Elevated neutrophil‑to‑lymphocyte ratio is associated with nutritional impairment, immune suppression, resistance to S‑1 plus cisplatin, and poor prognosis in patients with stage IV gastric cancer

  • Authors:
    • Kenji Gonda
    • Masahiko Shibata
    • Yu Sato
    • Maria Washio
    • Hiroyuki Takeshita
    • Hirofumi Shigeta
    • Michikazu Ogura
    • Shinichi Oka
    • Shinich Sakuramoto
  • View Affiliations

  • Published online on: October 4, 2017     https://doi.org/10.3892/mco.2017.1438
  • Pages:1073-1078
0

Abstract

Gastric cancer continues to be a major cause of morbidity and mortality worldwide. Recently, there has been a growing interest in the host inflammatory response and there is increasing evidence that the neutrophil to lymphocyte ratio (NLR), which is a useful marker of systemic inflammation, can be an effective prognostic indicator in various types of malignant diseases. A total of 110 patients with stage IV gastric cancer who received chemotherapy of S‑1 plus cisplatin were enrolled in this study. Eleven patients did not complete four cycles of the chemotherapy. The patients were divided into two groups with 3.0 of NLR. The percentage of patients with a partial response to chemotherapy was significantly higher in the group of patients with a lower NLR (<3) (19.1 vs. 38.5%, high vs. low NLR group, respectively; P<0.05). The percentage of patients with progressive disease was higher in the high vs. low NLR group (57.4 vs. 25.0%, respectively; P<0.05). NLR levels were significantly inversely correlated with serum levels of prealbumin (P<0.01) and retinol binding protein (P<0.05). NLR levels were also significantly correlated with c‑reactive protein levels (P<0.05), white blood cell count (P<0.05) and inversely with the stimulation index (a marker of cell‑mediated immune function; P<0.05). Overall survival was significantly longer in patients with a lower NLR (≤ 3.0) than in those with a higher NLR (>3.0). The present study demonstrated that the NLR is a useful marker for resistance to chemotherapy, malnutrition, systemic inflammation and immune suppression. Moreover, the NLR was demonstrated to be a strong prognostic indicator in these patients.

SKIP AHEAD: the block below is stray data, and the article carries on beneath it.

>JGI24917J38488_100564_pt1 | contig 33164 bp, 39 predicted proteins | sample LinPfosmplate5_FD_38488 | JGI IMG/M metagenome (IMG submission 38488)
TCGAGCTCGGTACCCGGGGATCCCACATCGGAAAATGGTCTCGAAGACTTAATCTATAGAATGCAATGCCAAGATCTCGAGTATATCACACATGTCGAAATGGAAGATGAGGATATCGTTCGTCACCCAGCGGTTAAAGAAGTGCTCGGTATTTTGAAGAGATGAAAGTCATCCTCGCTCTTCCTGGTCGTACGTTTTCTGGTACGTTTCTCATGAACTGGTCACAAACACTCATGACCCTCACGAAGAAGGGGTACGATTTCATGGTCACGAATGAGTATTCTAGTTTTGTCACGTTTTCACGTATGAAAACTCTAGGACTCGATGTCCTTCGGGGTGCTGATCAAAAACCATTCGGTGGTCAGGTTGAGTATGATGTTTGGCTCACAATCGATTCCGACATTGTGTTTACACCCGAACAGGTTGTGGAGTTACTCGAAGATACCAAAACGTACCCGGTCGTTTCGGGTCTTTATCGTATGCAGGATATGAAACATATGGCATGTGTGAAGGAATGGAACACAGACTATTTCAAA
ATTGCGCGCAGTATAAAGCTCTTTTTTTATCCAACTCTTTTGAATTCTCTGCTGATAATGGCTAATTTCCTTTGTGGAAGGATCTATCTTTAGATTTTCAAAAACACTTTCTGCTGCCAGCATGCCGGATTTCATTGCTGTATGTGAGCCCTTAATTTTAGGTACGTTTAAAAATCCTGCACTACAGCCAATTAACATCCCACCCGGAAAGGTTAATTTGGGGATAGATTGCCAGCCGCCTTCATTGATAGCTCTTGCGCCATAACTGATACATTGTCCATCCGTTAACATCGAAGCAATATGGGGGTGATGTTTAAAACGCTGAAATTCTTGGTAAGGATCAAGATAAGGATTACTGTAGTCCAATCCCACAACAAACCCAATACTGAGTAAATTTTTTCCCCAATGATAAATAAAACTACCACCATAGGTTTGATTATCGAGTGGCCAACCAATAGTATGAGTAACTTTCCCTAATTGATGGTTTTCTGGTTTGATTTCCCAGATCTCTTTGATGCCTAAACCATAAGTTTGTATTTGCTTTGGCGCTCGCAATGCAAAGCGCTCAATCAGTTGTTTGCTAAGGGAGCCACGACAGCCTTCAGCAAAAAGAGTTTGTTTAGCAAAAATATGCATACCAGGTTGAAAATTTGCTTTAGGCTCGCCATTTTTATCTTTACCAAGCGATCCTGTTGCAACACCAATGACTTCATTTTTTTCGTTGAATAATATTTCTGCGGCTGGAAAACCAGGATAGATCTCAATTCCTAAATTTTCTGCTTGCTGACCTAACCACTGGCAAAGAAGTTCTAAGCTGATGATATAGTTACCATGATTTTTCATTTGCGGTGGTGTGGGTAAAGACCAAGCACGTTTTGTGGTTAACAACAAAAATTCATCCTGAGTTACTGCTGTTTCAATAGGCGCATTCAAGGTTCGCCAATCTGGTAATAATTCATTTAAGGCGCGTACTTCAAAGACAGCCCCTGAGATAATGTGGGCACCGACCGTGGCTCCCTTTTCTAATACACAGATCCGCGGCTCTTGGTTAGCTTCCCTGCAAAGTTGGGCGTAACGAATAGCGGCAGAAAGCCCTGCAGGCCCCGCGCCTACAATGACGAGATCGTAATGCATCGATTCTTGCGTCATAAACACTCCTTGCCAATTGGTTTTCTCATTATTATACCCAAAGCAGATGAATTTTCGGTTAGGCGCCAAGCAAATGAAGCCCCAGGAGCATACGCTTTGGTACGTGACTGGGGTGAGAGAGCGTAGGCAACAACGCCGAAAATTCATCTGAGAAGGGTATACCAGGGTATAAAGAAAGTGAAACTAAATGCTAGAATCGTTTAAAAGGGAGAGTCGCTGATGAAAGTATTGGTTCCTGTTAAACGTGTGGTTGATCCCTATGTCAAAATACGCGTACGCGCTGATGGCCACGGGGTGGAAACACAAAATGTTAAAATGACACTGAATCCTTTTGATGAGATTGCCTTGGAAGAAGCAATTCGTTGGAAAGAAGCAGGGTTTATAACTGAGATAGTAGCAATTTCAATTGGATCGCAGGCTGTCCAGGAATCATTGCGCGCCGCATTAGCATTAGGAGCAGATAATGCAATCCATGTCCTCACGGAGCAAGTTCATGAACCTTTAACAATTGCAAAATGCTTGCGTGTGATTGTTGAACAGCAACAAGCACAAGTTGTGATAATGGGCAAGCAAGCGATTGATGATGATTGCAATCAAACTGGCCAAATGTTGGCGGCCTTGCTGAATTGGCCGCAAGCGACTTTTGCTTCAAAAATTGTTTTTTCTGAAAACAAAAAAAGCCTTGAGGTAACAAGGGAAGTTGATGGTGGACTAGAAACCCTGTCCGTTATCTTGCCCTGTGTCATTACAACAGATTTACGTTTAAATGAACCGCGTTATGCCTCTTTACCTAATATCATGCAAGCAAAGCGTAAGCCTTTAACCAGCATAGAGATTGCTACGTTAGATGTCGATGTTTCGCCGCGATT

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December 2017
Volume 7 Issue 6

Print ISSN: 2049-9450
Online ISSN:2049-9469

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APA
Gonda, K., Shibata, M., Sato, Y., Washio, M., Takeshita, H., Shigeta, H. ... Sakuramoto, S. (2017). Elevated neutrophil‑to‑lymphocyte ratio is associated with nutritional impairment, immune suppression, resistance to S‑1 plus cisplatin, and poor prognosis in patients with stage IV gastric cancer. Molecular and Clinical Oncology, 7, 1073-1078. https://doi.org/10.3892/mco.2017.1438
MLA
Gonda, K., Shibata, M., Sato, Y., Washio, M., Takeshita, H., Shigeta, H., Ogura, M., Oka, S., Sakuramoto, S."Elevated neutrophil‑to‑lymphocyte ratio is associated with nutritional impairment, immune suppression, resistance to S‑1 plus cisplatin, and poor prognosis in patients with stage IV gastric cancer". Molecular and Clinical Oncology 7.6 (2017): 1073-1078.
Chicago
Gonda, K., Shibata, M., Sato, Y., Washio, M., Takeshita, H., Shigeta, H., Ogura, M., Oka, S., Sakuramoto, S."Elevated neutrophil‑to‑lymphocyte ratio is associated with nutritional impairment, immune suppression, resistance to S‑1 plus cisplatin, and poor prognosis in patients with stage IV gastric cancer". Molecular and Clinical Oncology 7, no. 6 (2017): 1073-1078. https://doi.org/10.3892/mco.2017.1438